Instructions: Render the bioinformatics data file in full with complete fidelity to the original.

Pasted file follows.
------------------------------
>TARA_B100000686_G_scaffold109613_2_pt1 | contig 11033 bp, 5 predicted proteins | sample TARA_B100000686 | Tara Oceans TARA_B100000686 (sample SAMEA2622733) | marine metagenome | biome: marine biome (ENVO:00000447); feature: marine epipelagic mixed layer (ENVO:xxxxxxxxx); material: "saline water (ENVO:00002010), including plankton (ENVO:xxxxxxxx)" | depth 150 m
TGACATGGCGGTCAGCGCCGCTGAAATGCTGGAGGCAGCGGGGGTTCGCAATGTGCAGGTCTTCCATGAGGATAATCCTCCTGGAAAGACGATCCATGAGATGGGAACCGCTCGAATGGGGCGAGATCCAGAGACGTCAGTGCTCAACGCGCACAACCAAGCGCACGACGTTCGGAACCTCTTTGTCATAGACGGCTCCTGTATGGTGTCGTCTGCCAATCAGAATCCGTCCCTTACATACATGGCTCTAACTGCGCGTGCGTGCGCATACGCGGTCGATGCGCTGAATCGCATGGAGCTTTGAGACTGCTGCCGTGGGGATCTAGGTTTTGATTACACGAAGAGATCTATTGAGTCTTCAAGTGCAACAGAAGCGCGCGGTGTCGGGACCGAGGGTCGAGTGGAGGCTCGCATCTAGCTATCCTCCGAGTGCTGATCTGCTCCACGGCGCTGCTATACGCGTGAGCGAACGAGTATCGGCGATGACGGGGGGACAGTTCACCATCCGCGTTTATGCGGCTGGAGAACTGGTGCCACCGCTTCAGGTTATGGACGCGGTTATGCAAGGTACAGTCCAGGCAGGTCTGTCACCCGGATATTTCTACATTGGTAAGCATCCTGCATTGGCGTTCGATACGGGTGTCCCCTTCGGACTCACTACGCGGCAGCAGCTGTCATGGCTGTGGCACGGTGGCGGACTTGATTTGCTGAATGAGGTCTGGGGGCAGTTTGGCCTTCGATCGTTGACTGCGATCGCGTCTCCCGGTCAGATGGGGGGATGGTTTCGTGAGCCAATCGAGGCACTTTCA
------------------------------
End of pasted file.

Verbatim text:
>TARA_B100000686_G_scaffold109613_2_pt1 | contig 11033 bp, 5 predicted proteins | sample TARA_B100000686 | Tara Oceans TARA_B100000686 (sample SAMEA2622733) | marine metagenome | biome: marine biome (ENVO:00000447); feature: marine epipelagic mixed layer (ENVO:xxxxxxxxx); material: "saline water (ENVO:00002010), including plankton (ENVO:xxxxxxxx)" | depth 150 m
TGACATGGCGGTCAGCGCCGCTGAAATGCTGGAGGCAGCGGGGGTTCGCAATGTGCAGGTCTTCCATGAGGATAATCCTCCTGGAAAGACGATCCATGAGATGGGAACCGCTCGAATGGGGCGAGATCCAGAGACGTCAGTGCTCAACGCGCACAACCAAGCGCACGACGTTCGGAACCTCTTTGTCATAGACGGCTCCTGTATGGTGTCGTCTGCCAATCAGAATCCGTCCCTTACATACATGGCTCTAACTGCGCGTGCGTGCGCATACGCGGTCGATGCGCTGAATCGCATGGAGCTTTGAGACTGCTGCCGTGGGGATCTAGGTTTTGATTACACGAAGAGATCTATTGAGTCTTCAAGTGCAACAGAAGCGCGCGGTGTCGGGACCGAGGGTCGAGTGGAGGCTCGCATCTAGCTATCCTCCGAGTGCTGATCTGCTCCACGGCGCTGCTATACGCGTGAGCGAACGAGTATCGGCGATGACGGGGGGACAGTTCACCATCCGCGTTTATGCGGCTGGAGAACTGGTGCCACCGCTTCAGGTTATGGACGCGGTTATGCAAGGTACAGTCCAGGCAGGTCTGTCACCCGGATATTTCTACATTGGTAAGCATCCTGCATTGGCGTTCGATACGGGTGTCCCCTTCGGACTCACTACGCGGCAGCAGCTGTCATGGCTGTGGCACGGTGGCGGACTTGATTTGCTGAATGAGGTCTGGGGGCAGTTTGGCCTTCGATCGTTGACTGCGATCGCGTCTCCCGGTCAGATGGGGGGATGGTTTCGTGAGCCAATCGAGGCACTTTCA